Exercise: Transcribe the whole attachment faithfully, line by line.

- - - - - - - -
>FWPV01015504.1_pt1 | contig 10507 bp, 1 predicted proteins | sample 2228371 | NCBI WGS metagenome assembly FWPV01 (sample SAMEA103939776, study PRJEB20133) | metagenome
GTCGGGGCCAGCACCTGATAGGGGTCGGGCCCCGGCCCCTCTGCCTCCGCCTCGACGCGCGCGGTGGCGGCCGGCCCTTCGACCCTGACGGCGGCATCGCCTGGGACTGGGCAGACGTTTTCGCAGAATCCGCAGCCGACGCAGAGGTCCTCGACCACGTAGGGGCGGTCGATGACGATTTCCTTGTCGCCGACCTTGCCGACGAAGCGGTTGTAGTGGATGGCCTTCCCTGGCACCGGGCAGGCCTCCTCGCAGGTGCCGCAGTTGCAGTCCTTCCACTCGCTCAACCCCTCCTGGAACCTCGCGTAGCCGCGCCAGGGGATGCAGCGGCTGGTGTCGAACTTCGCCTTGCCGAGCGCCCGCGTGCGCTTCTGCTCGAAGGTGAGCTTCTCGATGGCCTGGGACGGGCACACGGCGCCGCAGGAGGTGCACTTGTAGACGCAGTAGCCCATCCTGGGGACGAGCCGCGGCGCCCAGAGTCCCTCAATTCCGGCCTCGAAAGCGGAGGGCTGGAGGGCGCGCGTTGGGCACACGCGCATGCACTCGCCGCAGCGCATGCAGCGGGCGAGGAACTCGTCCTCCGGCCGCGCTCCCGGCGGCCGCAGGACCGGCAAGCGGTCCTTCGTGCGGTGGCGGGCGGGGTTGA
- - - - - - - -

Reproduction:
>FWPV01015504.1_pt1 | contig 10507 bp, 1 predicted proteins | sample 2228371 | NCBI WGS metagenome assembly FWPV01 (sample SAMEA103939776, study PRJEB20133) | metagenome
GTCGGGGCCAGCACCTGATAGGGGTCGGGCCCCGGCCCCTCTGCCTCCGCCTCGACGCGCGCGGTGGCGGCCGGCCCTTCGACCCTGACGGCGGCATCGCCTGGGACTGGGCAGACGTTTTCGCAGAATCCGCAGCCGACGCAGAGGTCCTCGACCACGTAGGGGCGGTCGATGACGATTTCCTTGTCGCCGACCTTGCCGACGAAGCGGTTGTAGTGGATGGCCTTCCCTGGCACCGGGCAGGCCTCCTCGCAGGTGCCGCAGTTGCAGTCCTTCCACTCGCTCAACCCCTCCTGGAACCTCGCGTAGCCGCGCCAGGGGATGCAGCGGCTGGTGTCGAACTTCGCCTTGCCGAGCGCCCGCGTGCGCTTCTGCTCGAAGGTGAGCTTCTCGATGGCCTGGGACGGGCACACGGCGCCGCAGGAGGTGCACTTGTAGACGCAGTAGCCCATCCTGGGGACGAGCCGCGGCGCCCAGAGTCCCTCAATTCCGGCCTCGAAAGCGGAGGGCTGGAGGGCGCGCGTTGGGCACACGCGCATGCACTCGCCGCAGCGCATGCAGCGGGCGAGGAACTCGTCCTCCGGCCGCGCTCCCGGCGGCCGCAGGACCGGCAAGCGGTCCTTCGTGCGGTGGCGGGCGGGGTTGA